Omnibus Update

Apologies for the long absence from the blog – it’s been a busy couple of months, not the least of which for members of the Bach Choir.  I’m going to offer a few wrap-ups, a couple of invitations, and a special request. Apologies in advance for what is sure to be a long post.  There’s much to share!

51st Bach at Noon

We had another capacity audience at our 51st Bach at Noon on Tuesday, February 14th.  It was The Choir’s first outing with Cantata 8 since 1917 (oh, to have been a fly on that wall!), and things went exceptionally well.  Greg played the Eb French Suite with all the joy and elan for which he is justly known, and the cantata was especially beautiful.  We had a near-capacity audience, and they were very generous in their appreciation at the conclusion of the concert.  It was a delightful mid-day Valentine’s Day bon-bon.

Bach to School, February 22nd & 23rd 

Around 40 members of The Choir went to back to school in Bethlehem, Bucks County and Lehighton to offer our compelling program for students at three schools.  Every third grader in the city of Bethlehem sees the program every year, and we also visit other schools to offer a program of choral and orchestral music.  The programs were very well received, and the students had lots of thoughtful questions for Greg, which he always answers with enthusiasm and charm.  Thanks to the intrepid members of The Choir, many of whom take vacation time, to help with this very important component of our nationally-recognized Educational Outreach program.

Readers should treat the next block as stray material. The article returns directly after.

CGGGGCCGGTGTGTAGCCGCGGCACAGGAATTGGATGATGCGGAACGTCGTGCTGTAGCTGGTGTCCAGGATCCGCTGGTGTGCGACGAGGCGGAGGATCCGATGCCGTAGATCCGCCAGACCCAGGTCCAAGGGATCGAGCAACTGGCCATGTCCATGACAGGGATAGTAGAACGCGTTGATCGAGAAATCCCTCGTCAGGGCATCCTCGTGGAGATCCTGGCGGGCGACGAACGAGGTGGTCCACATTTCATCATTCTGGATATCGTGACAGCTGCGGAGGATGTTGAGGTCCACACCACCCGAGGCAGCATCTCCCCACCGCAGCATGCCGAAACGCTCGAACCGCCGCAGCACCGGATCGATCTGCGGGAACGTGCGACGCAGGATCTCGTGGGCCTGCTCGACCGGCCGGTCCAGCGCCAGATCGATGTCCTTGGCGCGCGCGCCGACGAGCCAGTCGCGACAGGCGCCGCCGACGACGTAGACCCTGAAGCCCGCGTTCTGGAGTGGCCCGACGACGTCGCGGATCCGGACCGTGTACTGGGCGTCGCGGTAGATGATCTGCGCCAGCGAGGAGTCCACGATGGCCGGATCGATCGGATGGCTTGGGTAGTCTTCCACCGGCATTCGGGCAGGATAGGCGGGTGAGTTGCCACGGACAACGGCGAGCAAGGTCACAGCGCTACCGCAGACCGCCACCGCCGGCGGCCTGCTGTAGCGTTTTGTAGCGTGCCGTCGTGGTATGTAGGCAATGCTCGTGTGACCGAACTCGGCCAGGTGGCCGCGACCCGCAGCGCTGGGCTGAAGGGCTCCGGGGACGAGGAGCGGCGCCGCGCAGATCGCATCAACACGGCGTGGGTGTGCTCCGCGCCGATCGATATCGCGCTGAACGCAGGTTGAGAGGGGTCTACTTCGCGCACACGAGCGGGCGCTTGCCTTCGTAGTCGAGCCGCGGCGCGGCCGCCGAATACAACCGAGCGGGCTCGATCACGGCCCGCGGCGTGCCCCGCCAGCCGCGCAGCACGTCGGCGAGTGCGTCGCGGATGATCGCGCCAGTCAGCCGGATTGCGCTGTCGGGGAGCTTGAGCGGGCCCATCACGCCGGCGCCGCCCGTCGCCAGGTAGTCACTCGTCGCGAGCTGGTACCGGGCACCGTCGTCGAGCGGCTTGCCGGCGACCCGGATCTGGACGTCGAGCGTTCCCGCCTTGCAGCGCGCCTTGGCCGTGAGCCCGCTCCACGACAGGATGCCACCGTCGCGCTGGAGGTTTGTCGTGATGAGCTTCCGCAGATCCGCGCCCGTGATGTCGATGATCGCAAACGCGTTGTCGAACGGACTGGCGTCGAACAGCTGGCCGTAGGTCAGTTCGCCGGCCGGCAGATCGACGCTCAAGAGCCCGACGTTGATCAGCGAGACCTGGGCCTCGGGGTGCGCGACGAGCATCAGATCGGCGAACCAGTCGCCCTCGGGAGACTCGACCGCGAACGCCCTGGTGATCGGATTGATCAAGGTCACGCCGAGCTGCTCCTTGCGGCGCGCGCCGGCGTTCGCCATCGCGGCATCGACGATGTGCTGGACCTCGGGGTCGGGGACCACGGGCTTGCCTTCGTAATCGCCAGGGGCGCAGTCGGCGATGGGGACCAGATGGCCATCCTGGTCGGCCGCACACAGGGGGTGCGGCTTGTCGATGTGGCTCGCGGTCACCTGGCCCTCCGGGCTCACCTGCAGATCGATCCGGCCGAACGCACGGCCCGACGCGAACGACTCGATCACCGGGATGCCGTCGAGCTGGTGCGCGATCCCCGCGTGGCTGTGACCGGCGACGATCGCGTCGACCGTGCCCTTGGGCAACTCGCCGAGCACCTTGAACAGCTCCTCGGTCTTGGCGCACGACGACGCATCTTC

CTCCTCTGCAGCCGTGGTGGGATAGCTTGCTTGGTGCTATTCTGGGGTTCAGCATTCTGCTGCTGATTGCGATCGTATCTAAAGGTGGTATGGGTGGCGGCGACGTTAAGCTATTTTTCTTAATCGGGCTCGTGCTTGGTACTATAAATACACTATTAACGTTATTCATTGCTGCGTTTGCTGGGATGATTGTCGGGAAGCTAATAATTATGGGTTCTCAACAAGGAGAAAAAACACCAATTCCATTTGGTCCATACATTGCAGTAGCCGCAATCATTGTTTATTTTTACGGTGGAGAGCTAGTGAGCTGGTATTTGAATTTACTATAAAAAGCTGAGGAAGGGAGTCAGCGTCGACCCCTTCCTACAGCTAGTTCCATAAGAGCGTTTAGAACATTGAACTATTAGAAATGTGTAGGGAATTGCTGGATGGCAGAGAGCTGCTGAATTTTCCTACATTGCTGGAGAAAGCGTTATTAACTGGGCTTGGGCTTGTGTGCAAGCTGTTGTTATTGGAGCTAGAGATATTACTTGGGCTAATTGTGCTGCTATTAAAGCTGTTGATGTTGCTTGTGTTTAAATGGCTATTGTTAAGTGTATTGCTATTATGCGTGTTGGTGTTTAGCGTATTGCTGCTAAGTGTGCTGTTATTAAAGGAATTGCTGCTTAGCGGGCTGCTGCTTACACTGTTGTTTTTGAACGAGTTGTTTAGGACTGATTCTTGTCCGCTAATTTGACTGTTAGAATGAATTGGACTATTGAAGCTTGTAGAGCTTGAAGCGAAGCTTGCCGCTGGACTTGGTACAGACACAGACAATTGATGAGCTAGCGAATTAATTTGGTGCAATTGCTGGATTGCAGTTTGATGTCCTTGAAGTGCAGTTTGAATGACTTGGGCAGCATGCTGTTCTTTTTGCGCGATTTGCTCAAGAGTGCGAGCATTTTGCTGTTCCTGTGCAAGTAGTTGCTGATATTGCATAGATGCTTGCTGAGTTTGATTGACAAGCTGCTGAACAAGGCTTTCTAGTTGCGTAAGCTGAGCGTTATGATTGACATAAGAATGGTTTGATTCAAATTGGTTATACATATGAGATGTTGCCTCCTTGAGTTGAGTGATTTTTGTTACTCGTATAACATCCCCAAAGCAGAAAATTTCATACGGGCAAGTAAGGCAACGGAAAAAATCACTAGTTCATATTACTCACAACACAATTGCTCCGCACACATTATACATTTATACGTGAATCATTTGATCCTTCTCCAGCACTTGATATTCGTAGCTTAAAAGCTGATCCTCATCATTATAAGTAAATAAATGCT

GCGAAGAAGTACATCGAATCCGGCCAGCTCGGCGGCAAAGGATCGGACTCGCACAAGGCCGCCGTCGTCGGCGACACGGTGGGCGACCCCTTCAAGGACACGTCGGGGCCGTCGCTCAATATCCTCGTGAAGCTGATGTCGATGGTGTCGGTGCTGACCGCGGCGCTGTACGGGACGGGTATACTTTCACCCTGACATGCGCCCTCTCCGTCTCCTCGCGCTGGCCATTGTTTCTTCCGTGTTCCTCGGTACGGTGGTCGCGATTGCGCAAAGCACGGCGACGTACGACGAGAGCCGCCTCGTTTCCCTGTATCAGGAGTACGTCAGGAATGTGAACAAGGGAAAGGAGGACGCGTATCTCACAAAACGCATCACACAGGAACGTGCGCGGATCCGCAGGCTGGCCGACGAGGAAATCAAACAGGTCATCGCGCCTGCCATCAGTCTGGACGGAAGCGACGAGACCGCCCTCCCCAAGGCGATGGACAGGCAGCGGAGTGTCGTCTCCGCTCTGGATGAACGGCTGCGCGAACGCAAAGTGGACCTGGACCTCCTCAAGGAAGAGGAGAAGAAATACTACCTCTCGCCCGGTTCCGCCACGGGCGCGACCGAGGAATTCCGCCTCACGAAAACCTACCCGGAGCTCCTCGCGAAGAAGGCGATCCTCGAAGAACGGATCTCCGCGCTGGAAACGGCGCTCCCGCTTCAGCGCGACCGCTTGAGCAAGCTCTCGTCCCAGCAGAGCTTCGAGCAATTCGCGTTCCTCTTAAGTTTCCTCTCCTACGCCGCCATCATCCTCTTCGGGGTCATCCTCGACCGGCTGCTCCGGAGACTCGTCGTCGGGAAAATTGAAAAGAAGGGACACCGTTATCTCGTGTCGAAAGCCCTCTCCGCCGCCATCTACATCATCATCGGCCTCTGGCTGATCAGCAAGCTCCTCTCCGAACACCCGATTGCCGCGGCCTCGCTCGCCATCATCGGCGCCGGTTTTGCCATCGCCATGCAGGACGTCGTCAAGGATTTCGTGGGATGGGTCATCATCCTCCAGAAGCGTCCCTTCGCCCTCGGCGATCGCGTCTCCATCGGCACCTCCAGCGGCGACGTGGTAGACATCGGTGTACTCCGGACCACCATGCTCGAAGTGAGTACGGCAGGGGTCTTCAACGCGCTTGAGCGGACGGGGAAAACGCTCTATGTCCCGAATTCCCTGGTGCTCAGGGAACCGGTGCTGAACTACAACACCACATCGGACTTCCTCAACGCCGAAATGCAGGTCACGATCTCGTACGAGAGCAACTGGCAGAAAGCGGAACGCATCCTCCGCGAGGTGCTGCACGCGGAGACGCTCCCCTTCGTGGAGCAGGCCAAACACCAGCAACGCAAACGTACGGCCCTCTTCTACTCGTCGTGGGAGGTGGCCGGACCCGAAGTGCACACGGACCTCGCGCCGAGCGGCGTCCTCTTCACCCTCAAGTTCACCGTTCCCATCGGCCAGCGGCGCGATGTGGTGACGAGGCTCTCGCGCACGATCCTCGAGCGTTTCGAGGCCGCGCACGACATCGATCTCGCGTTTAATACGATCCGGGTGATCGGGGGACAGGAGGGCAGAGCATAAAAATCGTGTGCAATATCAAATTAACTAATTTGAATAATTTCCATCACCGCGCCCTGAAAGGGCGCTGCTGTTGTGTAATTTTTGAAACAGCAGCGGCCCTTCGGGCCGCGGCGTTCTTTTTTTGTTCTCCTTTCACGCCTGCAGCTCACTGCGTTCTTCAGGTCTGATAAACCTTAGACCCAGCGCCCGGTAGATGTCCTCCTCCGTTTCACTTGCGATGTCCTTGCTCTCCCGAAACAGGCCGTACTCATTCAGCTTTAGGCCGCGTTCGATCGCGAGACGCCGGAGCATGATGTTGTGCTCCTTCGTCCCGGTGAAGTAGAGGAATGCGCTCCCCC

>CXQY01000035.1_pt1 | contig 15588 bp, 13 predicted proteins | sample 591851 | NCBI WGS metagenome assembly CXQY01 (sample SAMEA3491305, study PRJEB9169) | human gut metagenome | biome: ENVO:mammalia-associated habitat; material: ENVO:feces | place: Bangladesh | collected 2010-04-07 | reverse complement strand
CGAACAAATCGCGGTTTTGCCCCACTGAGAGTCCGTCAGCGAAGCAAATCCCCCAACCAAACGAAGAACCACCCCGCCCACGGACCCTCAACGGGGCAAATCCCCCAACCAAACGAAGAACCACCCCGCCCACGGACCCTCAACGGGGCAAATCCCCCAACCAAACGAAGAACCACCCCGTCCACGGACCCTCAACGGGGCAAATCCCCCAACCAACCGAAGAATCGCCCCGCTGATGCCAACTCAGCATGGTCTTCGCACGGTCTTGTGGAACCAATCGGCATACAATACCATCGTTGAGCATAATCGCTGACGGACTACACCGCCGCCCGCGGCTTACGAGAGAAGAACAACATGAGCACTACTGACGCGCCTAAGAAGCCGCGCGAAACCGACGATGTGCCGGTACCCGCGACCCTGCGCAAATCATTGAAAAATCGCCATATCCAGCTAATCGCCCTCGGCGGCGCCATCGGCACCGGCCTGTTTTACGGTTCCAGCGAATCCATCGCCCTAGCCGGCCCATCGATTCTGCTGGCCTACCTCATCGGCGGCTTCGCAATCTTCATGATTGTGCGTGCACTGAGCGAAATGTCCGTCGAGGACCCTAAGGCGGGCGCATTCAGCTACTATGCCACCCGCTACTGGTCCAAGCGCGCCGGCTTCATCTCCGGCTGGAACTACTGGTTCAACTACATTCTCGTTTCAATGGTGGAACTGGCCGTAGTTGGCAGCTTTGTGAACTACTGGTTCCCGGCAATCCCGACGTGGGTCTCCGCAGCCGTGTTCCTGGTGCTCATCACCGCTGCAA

Dancing with Bach: Baroque, Blue & Brilliant: The 2012 Family Concert

Dancers from the Lehigh Valley Charter School for the Performing Arts and Muhlenberg College were on hand for our 2012 Family Concert, which felt especially celebratory in nature.  Educators, musicians, and choreographers collaborated to make an especially engaging experience for our youngest audience members, who filled the Zoellner Arts Center at Lehigh University to capacity for this exciting program.  Time prohibits me from mentioning by name everyone involved, but I hope it will suffice to say that all of the guest performers acquitted themselves marvelously, and it was a delight to see their movement added to music we love so much.  Like Bach to School, this is part of our core Educational Outreach efforts, which were recently recognized by Chorus America and the National Endowment for the Arts.  

Bach at Noon, Tuesday, March 13th